When you sit down to create a character, where do you start? Maybe you start with a name, or a physical description, or some basic personality traits. Before long you’ll probably begin to wonder how your character got the way he or she is now. Which is why it’s important for the story to start before it actually starts, if you get my meaning.
Take, for example, Roland Deschain from Stephen King’s The Gunslinger. He’s a sombre, soft-spoken, mysterious type, and you probably would be too if you had a childhood like his (his mom was sleeping with his dad’s top advisor, for god’s sake). In fact, Roland’s past is so important to his present that we need to see it up close and personal. That means backstory.
But offering details on a character’s background is tricky. Constant flashbacks can interrupt the flow of a progressing story, and dropping little details into the narrative can sometimes come across as expository. For example, Character A says, “Remember the time you got that scar?” Character B frowns and says, “Sure. I’ll never look at blenders the same way again.”
Of course these characters remember that moment. In fact, the only thing I’m doing by including this exchange is telling the reader exactly what’s going on. Which is about as subtle as a slap to the face.
King, however, does something very impressive with The Gunslinger. It’s a novel that’s very much about the past, a novel where each character is shaped and motivated by things that happened long before. These events are so important, in fact, that it won’t suffice to reference them through dialogue or brief description. So here’s what King does, and does very well: he references a character whom we’ve never met before in the Gunslinger’s thoughts, then comes back to that character in quick flashbacks.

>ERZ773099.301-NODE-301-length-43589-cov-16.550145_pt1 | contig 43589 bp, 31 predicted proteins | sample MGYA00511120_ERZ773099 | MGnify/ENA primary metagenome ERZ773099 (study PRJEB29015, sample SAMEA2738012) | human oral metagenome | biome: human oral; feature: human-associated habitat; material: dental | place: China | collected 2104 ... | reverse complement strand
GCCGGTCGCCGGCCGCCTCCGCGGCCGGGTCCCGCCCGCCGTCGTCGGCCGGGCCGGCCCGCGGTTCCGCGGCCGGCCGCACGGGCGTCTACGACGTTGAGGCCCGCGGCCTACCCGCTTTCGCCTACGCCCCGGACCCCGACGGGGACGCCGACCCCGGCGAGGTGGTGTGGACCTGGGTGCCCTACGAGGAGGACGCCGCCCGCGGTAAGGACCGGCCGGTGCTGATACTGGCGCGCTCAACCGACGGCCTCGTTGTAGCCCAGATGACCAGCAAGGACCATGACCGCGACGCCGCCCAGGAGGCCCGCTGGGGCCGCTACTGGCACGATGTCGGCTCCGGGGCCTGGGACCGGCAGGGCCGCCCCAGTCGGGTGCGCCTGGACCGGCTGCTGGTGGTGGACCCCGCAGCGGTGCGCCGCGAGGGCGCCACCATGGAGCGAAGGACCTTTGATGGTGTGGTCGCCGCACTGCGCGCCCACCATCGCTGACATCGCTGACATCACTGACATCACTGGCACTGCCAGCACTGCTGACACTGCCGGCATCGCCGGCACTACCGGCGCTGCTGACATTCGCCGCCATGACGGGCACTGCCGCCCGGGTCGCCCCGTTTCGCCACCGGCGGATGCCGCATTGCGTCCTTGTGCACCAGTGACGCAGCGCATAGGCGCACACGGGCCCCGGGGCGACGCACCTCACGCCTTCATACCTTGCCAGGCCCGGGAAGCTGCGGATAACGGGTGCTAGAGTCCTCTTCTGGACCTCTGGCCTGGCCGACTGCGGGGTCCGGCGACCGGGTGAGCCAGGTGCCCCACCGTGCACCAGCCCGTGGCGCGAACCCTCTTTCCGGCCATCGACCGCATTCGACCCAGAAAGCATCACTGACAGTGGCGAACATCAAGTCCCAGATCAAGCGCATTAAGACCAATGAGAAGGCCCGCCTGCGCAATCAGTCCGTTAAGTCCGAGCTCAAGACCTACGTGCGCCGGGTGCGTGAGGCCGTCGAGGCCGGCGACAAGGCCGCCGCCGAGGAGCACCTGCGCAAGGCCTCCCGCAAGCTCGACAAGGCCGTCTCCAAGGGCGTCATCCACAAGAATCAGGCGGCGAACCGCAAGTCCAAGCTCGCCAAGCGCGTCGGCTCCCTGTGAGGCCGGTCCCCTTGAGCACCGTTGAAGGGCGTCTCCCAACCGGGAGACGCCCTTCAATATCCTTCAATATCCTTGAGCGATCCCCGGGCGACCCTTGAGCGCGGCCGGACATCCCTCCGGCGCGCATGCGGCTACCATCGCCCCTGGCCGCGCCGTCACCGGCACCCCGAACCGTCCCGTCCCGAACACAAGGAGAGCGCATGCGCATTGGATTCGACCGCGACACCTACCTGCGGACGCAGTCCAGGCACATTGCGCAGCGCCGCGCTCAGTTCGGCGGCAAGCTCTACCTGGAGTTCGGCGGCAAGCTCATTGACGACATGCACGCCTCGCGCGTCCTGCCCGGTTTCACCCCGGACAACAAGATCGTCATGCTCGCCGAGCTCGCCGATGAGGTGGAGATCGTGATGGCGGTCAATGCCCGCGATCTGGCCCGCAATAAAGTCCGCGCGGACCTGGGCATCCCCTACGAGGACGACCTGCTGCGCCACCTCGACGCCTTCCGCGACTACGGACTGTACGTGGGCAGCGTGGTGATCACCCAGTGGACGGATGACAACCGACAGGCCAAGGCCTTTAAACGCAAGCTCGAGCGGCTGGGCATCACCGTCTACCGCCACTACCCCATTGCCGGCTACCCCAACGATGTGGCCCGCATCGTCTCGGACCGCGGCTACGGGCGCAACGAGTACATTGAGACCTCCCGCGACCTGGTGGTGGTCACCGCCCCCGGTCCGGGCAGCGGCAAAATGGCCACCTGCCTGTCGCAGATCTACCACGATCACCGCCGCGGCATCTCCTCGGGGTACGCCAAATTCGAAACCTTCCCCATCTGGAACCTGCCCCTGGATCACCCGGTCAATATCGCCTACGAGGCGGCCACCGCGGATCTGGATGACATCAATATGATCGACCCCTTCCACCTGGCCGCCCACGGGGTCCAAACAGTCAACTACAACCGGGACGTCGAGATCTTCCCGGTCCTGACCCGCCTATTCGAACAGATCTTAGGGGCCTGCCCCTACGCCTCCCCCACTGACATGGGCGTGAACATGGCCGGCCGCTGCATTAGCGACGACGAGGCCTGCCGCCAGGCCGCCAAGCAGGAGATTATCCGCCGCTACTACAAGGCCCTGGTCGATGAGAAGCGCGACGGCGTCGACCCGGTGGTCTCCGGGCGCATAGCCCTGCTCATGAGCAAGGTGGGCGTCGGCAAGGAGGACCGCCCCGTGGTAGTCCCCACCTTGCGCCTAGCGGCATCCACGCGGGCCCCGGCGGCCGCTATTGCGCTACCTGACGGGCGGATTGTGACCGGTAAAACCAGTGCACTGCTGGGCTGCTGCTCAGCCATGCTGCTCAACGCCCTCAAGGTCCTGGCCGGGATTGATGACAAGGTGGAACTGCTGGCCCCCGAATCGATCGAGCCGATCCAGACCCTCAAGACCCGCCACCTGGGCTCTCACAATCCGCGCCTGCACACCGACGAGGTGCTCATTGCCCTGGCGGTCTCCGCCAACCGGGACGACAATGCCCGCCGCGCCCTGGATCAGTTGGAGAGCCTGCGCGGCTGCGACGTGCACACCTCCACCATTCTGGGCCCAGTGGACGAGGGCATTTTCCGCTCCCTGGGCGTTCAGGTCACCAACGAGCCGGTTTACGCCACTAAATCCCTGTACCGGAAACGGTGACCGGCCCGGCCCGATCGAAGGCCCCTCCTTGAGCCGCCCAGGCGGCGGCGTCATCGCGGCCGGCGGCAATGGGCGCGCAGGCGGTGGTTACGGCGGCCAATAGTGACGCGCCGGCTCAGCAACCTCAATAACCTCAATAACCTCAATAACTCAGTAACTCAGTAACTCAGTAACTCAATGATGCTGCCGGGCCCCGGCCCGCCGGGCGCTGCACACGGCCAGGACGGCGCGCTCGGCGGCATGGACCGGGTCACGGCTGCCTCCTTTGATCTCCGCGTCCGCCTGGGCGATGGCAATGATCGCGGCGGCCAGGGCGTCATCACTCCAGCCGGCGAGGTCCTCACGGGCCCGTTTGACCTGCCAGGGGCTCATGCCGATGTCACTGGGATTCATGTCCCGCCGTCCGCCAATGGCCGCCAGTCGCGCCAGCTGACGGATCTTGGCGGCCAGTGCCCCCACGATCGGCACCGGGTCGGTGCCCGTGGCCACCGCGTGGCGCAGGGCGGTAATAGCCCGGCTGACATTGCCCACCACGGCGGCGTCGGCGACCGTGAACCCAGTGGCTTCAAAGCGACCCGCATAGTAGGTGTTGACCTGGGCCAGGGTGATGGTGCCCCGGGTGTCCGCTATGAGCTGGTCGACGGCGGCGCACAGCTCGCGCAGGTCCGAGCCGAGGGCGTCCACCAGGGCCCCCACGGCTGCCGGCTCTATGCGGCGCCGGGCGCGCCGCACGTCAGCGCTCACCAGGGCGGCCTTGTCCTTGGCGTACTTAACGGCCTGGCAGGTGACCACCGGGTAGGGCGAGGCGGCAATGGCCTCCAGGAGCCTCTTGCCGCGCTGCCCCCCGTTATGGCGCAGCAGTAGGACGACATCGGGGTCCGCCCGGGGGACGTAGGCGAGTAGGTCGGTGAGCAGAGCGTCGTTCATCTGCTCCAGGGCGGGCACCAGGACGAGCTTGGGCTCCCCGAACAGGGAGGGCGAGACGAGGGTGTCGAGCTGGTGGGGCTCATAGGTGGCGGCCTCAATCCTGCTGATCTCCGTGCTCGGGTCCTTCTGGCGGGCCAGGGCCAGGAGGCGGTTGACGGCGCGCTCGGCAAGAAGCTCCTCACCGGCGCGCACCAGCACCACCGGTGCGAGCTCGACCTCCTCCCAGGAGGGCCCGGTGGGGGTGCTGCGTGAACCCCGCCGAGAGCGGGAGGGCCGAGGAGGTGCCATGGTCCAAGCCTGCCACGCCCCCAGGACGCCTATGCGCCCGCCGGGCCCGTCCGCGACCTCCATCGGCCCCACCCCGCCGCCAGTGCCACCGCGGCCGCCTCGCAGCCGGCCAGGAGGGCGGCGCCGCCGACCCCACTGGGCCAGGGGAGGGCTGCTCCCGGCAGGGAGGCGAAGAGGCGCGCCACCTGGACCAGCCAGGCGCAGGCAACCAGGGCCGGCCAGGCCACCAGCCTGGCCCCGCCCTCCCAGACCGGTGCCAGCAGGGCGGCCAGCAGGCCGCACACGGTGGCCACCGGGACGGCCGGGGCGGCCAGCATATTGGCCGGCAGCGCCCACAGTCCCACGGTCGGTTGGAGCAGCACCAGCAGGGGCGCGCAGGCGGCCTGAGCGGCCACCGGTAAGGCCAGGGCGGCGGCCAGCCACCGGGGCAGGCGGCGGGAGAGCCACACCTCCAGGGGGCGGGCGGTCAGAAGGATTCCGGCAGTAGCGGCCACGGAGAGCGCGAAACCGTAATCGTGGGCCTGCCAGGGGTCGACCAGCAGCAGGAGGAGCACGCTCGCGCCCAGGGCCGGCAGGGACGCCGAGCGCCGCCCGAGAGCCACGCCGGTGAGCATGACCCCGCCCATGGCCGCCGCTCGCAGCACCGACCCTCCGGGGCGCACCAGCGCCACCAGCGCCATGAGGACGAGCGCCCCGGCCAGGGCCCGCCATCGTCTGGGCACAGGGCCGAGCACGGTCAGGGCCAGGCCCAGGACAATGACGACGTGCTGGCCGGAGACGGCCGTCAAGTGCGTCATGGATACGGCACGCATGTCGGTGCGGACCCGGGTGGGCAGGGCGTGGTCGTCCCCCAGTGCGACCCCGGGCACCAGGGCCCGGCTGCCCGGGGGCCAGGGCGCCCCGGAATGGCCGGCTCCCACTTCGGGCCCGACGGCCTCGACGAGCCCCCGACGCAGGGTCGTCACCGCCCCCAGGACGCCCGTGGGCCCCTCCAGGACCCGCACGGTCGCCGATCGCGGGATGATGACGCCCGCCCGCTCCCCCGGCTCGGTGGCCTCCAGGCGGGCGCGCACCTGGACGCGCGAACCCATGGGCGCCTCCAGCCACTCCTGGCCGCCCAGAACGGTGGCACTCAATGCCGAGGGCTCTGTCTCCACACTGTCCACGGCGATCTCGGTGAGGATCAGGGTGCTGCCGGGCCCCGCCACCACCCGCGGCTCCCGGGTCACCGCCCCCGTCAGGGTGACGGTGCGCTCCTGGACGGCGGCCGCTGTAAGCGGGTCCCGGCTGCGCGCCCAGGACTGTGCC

The emphasis is on quick. Even a single overlong flashback can mess with the flow of your story, can make readers feel like they just want to skip ahead to the main plot line. That’s never something you want your readers to feel.
In The Gunslinger, for example, a boy from New York City named Jake Chambers suddenly appears in the Gunslinger’s world without explanation. He tells the Gunslinger that he can’t remember anything about how he got there, so we’re left to wonder. That, however, would be quite the fraying loose end, so King gives us a brief flashback to explain how Jake got there.
But it’s not just a flashback for the sake of a flashback: we learn two very important details from it. One, that Jake died before coming to the Gunslinger’s world, and that is perhaps why he’s there. And two, that Jake was somehow sent there by the man in black, who is the Gunslinger’s arch nemesis (excuse the lack of actual names–it’s all about the mystery, baby).
I’m drawn to this aspect of King’s novel because I struggle a lot with character backstory in my writing. It’s hard to know what to give and when to give it, but it’s a skill that can be developed through practice and careful study of the pros.
That, and not having too many flashbacks.
If you liked this blog, you might also like my review of The Gunslinger. Find it here.